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Idaho wines impress at recent competition

Eric Degerman And Andy Perdue Great Northwest Wine

Idaho is, by far, the smallest wine region in the Pacific Northwest − and it is poised to continue to grow.

Thanks to a commitment to quality and explorations into what the best grape varieties could be, the Gem State wine industry is showing it’s ready for prime time.

The sixth annual Idaho Wine Competition, conducted Sept. 22, showed just how well the region’s wines are doing as eight wine professionals judged through 160 entries from 29 of the state’s 50 wineries.

Among the judges this year was Mike Dunne, longtime wine columnist for the Sacramento Bee and one of the most accomplished wine judges in California. This was Dunne’s first focused large tasting of Idaho wines, and he came away impressed.

“I think that overall, this judging showed that beyond California, Oregon and Washington, there are really exciting things happening with growing grapes and making wines,” Dunne said. “I’ve been surprised by the diversity and the overall quality.”

Dunne was particularly impressed with the examples of tempranillo he tried, noting the expressions of the red Spanish variety being grown in the Snake River Valley were superior to those he’s tried from California throughout the years.

Here are five of the top wines from the Idaho Wine Competition. Ask for them at your favorite wine merchant or contact the wineries directly.

Hat Ranch Winery 2014 Estate Dry Moscato, Snake River Valley, $18: This stunning and remarkable white wine is the rare muscat finished bone dry. This leads to aromas of dusty orchard and tropical fruit with hints of rosewater and nutmeg. On the palate, flavors of Asian pear and Texas pink grapefruit are backed by bright acidity and an elegant mouth feel. This is a beautiful wine that captivated the judges, who awarded it double gold and best of show at the 2015 Idaho Wine Competition. (12.8 percent alcohol)

Laissez Faire 2014 Red, Snake River Valley, $16: This second label for Cinder Wines in Garden City, Idaho, is a delicious and affordable red blend that leads with sangiovese. Aromas of black currant, baked plum and raspberry give way to flavors of black pepper, blueberry and cocoa powder. It’s an easy-drinking red that is priced for weeknight enjoyment. It won best red wine at the 2015 Idaho Wine Competition. (14 percent alcohol)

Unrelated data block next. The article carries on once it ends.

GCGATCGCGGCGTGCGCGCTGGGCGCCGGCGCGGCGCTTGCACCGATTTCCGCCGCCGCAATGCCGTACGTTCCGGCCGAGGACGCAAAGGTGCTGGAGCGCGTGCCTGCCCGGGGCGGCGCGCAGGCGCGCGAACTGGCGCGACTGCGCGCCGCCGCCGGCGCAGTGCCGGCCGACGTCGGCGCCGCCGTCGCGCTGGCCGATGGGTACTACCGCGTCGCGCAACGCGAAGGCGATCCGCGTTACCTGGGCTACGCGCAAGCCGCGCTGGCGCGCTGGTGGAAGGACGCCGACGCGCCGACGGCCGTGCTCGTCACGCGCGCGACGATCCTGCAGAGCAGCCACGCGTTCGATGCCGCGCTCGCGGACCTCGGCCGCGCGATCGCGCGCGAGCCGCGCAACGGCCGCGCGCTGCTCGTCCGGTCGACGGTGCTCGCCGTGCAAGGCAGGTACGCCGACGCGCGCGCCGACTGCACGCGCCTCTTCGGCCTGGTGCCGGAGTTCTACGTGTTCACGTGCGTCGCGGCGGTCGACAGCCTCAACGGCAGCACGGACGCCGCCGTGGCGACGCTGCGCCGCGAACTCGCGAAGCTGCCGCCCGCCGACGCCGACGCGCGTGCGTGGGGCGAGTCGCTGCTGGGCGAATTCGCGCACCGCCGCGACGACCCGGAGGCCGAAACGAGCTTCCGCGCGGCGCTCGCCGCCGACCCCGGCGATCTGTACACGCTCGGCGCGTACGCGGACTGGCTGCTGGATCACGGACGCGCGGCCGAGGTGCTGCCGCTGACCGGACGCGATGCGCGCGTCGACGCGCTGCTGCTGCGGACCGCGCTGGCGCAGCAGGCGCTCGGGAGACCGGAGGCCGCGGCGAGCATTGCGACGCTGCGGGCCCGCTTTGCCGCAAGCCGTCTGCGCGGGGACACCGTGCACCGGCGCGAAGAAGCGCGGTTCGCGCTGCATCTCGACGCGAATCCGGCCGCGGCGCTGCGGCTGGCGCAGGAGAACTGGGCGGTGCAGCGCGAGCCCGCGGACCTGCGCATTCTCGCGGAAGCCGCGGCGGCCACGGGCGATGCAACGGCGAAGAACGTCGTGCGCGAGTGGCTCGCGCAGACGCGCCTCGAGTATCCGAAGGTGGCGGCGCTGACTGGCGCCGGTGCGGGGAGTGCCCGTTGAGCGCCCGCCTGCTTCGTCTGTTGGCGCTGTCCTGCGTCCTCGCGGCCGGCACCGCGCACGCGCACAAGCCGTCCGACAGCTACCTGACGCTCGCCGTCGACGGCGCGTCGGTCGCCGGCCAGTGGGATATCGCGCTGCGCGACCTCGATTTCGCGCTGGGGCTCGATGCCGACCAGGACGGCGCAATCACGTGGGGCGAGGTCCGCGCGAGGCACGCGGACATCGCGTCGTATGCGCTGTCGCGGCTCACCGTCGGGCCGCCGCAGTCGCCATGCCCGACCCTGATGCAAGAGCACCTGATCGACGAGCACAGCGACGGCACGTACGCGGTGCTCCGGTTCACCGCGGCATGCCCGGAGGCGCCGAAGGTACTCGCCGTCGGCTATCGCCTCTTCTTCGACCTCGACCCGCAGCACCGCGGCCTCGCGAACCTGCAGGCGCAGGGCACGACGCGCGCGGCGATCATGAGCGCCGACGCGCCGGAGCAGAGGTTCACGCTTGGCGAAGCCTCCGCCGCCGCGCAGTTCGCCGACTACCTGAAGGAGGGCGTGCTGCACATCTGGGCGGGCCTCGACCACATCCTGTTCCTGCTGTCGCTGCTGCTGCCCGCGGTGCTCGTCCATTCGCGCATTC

Sawtooth Winery 2014 Classic Fly Series Grenache Rosé, Snake River Valley, $20: Winemaker Meredith Smith has done it again, crafting the top rosé at the Idaho Wine Competition for the third consecutive year. This beautiful wine shows off aromas of apple, lime zest, strawberry and spice, which lead to delicate, clean flavors of cherry, raspberry and a hint of cranberry. It’s all backed by a stream of bright acidity that leads to a persistent finish. (12.8 percent alcohol)

Bitner Vineyards 2014 Late Harvest Riesling, Snake River Valley, $19: Grape grower Ron Bitner and winemaker Greg Koenig have worked together for two decades, and the pair have yet another winner with this delicious after-dinner treat. Aromas of spice, honey and apricot invite further exploration, leading to luscious flavors of baked pear and Key lime pie. This is not simply a rich, sweet wine. It also is loaded with bright acidity that lifts the flavors to a new level of enjoyment. This won best dessert wine at the 2015 Idaho Wine Competition. (10 percent alcohol)

Vizcaya Winery 2011 Tempranillo, Snake River Valley, $29: This newcomer to the Idaho wine scene arrives in a splashy way, winning a double gold and best of class at the 2015 Idaho Wine Competition. Tempranillo could well be one of the key red grapes in the Snake River Valley’s future, and this is a great example, thanks to aromas of pomegranate, cherry and raspberry, followed by flavors laden with bright red fruit and spice. It’s all backed by solid tannins and remarkably bright acidity. (12.7 percent alcohol)

Eric Degerman and Andy Perdue run Great Northwest Wine, an award-winning news and information company. Learn more about wine at

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